In 2012, a family court judge believed in the first version of Ben Butler. Eleven months after her father regained custody of her, Ellie Butler was dead.

 

Red flags

Social workers and judges will never get it right 100 per cent of the time, but there does seem to be one “red flag” that was downplayed in Ben Butler’s history. In 2005, he pleaded guilty to assaulting his ex-girlfriend Hannah Hillman after throttling her outside a nightclub. He also accepted a caution for beating her up outside a pub in Croydon. (He had other convictions for violence.) The family judge knew this.

Butler also battered Jennie Gray. As an accessory to his crime, she will attract little sympathy – her parents disowned her after Ellie’s death – and it is hard to see how any mother could choose a violent brute over her own child. However, even if we cannot excuse her behaviour, we need to understand why she didn’t leave: what “coercive control” means in practice. We also need to fight the perception that domestic violence is somehow different from “real” violence. It’s not; it’s just easier to get away with.

 

Shooter stats

On the same theme, it was no surprise to learn that the Orlando gunman who killed 49 people at a gay club had beaten up his ex-wife. Everytown for Gun Safety, a gun control group, looked at FBI data on mass killings and found that 16 per cent of attackers had previously been charged with domestic violence, and 57 per cent of the killings included a family member. The Sandy Hook gunman’s first victim was his mother.

 

Paper candidate

Does Donald Trump’s presidential campaign exist if he is not on television saying something appalling about minorities? On 20 June, his campaign manager Corey Lew­andowski quit (or was pushed out). The news was broken to the media by Trump’s 27-year-old chief press officer, Hope Hicks. She was talent-spotted by The Donald after working for his daughter Ivanka, and had never even volunteered on a campaign before, never mind orchestrated national media coverage for a presidential candidate.

At least there aren’t that many staffers for her to keep in line. The online magazine Slate’s Jamelle Bouie reported that Trump currently has 30 staffers nationwide. Three-zero. By contrast, Bouie writes, “Team Clinton has hired 50 people in Ohio alone.” Trump has also spent a big fat zero on advertising in swing states – though he would argue his appearances on 24-hour news channels and Twitter are all the advertising he needs. And he has only $1.3m in his campaign war chest (Clinton has $42.5m).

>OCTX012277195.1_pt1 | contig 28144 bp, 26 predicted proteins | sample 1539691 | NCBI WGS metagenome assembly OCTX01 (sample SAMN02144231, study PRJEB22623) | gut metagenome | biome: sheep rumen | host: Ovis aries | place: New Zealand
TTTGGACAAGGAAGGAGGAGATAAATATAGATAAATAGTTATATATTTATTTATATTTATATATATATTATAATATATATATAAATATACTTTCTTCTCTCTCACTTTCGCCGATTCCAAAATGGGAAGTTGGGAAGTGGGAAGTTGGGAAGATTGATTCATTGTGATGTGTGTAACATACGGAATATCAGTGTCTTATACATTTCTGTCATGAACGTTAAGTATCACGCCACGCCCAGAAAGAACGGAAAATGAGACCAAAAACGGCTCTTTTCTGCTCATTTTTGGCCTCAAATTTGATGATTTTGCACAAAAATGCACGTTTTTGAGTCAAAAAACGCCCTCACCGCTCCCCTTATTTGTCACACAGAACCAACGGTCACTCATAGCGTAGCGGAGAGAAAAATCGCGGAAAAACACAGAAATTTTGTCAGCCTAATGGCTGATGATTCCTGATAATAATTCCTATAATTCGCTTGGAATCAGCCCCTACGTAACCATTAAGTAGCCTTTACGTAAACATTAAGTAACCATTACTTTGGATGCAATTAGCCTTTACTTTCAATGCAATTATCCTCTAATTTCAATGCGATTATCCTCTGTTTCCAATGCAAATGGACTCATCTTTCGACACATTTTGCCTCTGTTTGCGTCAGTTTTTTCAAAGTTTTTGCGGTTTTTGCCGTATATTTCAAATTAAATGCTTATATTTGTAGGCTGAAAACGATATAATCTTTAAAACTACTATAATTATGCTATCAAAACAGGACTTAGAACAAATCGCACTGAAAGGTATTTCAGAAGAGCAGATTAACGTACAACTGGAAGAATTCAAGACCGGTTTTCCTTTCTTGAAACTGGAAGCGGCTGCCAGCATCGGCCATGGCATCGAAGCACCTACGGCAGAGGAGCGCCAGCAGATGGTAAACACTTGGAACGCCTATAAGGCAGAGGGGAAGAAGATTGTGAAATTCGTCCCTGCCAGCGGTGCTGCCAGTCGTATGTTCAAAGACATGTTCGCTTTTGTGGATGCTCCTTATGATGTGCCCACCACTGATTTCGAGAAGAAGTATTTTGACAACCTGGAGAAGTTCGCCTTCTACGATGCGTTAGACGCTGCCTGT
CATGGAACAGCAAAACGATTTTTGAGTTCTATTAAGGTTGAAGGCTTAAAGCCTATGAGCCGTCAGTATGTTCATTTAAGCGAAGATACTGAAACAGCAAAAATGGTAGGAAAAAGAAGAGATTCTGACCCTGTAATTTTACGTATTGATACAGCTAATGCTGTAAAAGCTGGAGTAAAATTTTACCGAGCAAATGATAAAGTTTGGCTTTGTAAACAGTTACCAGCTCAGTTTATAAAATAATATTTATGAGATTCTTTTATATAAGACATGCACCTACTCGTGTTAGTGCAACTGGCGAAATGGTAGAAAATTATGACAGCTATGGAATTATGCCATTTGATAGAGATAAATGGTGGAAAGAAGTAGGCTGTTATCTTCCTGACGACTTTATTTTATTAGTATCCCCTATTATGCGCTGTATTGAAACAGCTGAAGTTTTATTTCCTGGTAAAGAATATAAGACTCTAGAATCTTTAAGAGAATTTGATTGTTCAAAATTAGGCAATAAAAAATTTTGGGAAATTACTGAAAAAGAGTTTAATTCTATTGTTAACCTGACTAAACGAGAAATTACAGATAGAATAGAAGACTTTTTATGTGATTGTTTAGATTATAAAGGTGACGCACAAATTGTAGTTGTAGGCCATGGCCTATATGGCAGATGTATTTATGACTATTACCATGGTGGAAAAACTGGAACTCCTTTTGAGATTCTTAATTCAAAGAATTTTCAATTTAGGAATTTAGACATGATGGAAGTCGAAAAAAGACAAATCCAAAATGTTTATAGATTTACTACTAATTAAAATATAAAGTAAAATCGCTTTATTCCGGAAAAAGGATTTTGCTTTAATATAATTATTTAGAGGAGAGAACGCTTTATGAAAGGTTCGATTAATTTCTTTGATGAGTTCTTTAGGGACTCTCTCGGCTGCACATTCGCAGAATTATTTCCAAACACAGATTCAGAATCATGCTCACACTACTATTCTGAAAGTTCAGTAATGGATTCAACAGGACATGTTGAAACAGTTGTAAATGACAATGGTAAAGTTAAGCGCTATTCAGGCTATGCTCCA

It feels as though Trump’s big orange visage is the facial equivalent of a Potemkin village: there’s nothing behind the façade.

 

Divided Johnsons

Oh, to be a fly on the wall at the Johnson family Christmas celebrations. As Boris made much of his late conversion to Leave, the rest of the clan – his sister Rachel, father Stanley and brothers, Leo and Jo – all declared for Remain. Truly, another great British institution torn apart by the referendum.

 

Grrr-eat revelations

The highlight of my week has been a friend’s Facebook thread where she asked everyone to share a surprising true fact about themselves. They were universally amazing, from suffering a cardiac arrest during a job interview to being bitten by a tiger. I highly recommend repeating the experience with your own friends. Who knows what you’ll find out? (PS: If it’s juicy, let me know.)

Peter Wilby is away

Helen Lewis is deputy editor of the New Statesman. She has presented BBC Radio 4’s Week in Westminster and is a regular panellist on BBC1’s Sunday Politics.

This article first appeared in the 23 June 2016 issue of the New Statesman, Divided Britain